The other day, I was a guest in a class on higher education administration. Because I was the last in a distinguished list of guests to the class, the subject left unexamined was “the challenges and opportunities of academic governance.” Seems simple enough; not so.
Academic governance sometimes gets mapped onto faculty governance, though they are not the same thing. Faculty governance is the realm of delegated authority from the university’s governing board, in W&M’s case the gubernatorially appointed Board of Visitors. This authority is delegated to the faculty via the president, the provost, and the deans. Such decisions as hiring, promotion, and tenure of faculty, the curriculum, academic status of students, and the criteria for, as well as the approval of, earned degrees are in this realm. In any great university, these matters are the near-exclusive prerogative of the faculty and the faculty jealously guard and safeguard these rights and privileges. These are serious matters of great substance; they define the university’s standards and, ultimately, determine who may call themselves faculty, student, or graduate.
Academic governance is more complex, refering to shared governance among the faculty, administration, students, governing board, and intensely interested parties like alumni, donors, parents, volunteers, and politicians. It holds that academic institutions are not mini-totalitarian or rogue states wherein individuals can act unilaterally without broad consultation. Herein lies the potential for conflict and tension: who really sets the institution’s priorities; who distributes the rewards; who gets to articulate the institution’s core values; who decides what?
I guess the answer to that latter question is that in the academic shared governance model at some level everyone gets to decide – or at least participate in the decision-making to some degree. We may decide that we don’t agree, but we do reach a decision. The art in this is to apply a reasonable filter as to which decisions require a shared process for action and which decisions can we agree should be made independently, though with accountability, within the context of mutually determined basic principles?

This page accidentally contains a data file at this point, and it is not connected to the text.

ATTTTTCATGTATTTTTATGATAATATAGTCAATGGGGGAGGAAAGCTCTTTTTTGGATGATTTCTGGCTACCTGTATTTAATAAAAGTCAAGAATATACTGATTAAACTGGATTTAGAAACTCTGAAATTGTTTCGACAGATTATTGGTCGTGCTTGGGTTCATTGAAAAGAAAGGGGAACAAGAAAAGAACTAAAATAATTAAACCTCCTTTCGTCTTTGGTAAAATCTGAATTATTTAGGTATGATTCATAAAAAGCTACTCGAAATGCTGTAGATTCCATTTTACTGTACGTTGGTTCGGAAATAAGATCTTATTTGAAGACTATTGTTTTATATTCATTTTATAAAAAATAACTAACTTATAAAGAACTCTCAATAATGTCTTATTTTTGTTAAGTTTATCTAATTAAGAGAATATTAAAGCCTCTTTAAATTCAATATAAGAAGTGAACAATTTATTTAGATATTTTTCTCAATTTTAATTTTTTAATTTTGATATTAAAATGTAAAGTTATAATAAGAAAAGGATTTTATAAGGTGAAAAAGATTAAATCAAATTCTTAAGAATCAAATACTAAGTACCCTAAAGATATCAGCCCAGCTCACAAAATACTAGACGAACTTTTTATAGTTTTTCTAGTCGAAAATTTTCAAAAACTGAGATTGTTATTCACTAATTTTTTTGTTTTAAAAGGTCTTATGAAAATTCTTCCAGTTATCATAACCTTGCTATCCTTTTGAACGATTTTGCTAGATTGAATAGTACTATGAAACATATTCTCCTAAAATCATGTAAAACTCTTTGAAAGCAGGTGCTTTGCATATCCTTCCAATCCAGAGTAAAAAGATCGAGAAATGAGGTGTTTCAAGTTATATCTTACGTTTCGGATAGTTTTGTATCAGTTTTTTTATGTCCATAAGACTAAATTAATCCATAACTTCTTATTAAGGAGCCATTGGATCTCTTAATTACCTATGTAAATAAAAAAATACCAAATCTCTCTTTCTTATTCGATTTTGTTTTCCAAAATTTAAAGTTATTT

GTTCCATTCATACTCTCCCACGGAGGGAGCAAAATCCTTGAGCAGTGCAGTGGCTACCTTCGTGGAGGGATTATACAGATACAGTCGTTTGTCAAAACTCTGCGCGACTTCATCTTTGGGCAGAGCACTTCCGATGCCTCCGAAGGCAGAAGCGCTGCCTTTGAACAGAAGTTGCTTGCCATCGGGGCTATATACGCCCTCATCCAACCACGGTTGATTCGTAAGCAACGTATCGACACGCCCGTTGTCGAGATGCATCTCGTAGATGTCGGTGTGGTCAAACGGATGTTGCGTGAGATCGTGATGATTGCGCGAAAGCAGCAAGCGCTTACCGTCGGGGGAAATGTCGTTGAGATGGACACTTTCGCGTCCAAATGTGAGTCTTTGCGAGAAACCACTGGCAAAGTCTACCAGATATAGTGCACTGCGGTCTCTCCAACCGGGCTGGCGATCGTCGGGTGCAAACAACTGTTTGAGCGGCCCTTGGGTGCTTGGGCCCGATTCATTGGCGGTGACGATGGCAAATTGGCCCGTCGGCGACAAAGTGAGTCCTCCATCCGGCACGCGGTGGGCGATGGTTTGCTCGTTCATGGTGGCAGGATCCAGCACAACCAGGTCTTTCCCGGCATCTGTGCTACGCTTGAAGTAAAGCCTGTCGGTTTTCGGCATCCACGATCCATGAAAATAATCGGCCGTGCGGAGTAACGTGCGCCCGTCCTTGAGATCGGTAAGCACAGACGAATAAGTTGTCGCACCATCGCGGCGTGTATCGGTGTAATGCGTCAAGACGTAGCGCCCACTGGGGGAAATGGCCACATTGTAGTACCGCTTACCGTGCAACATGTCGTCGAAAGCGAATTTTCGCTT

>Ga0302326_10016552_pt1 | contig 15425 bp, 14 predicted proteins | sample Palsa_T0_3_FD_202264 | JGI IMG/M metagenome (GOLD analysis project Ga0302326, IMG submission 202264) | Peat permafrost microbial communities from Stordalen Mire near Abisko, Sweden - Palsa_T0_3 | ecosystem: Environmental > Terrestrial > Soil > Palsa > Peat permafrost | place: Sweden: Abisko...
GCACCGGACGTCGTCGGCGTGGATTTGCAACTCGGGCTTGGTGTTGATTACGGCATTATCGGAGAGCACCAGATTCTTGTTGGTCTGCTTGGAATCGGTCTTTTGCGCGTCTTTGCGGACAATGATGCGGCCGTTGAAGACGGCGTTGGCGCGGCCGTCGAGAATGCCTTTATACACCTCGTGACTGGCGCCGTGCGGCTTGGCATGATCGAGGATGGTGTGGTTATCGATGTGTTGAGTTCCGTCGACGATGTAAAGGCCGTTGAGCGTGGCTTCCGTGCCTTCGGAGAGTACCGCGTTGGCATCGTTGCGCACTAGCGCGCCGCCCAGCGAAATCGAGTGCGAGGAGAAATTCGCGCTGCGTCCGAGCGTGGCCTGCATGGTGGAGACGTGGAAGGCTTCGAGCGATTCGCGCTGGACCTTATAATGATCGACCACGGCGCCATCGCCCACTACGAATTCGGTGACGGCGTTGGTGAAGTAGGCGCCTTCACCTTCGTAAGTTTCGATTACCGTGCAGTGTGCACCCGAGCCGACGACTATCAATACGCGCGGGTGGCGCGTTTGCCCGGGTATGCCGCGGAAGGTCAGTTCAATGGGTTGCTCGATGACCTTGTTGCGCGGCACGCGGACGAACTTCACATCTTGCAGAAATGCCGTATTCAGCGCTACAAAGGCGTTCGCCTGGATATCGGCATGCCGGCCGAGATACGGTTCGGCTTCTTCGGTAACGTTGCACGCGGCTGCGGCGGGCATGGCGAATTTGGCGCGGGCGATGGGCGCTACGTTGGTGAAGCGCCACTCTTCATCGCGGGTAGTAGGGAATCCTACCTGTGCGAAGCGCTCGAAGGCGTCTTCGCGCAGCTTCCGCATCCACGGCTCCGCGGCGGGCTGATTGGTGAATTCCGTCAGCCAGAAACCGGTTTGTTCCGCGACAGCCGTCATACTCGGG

Embedded in shared governance are two key facts: 1) transparency of decision-making so that everyone knows when decisions are being made, on the basis of what information, and by whom and 2) trust in the fact that procedures will be followed and that aggrieved parties with standing may challenge a decision without retribution.
Transparency and trust enable shared governance. The first is hard work, adds time to decision-making, and requires constant attention. It is almost always worth the effort. The latter, trust, is earned not given. It is ephemeral and delicate.
In my experience, shared governance fails by either intention or inattention. I think of these failures in the words of Willa Cather, “[t]here are only two or three great human stories, and they go on repeating themselves as fiercely as if they had never happened before.” Substitute “failure in shared governance” for “great human stories” and you have the crux of the matter.
But, we can learn more from our failures than we do from our successes.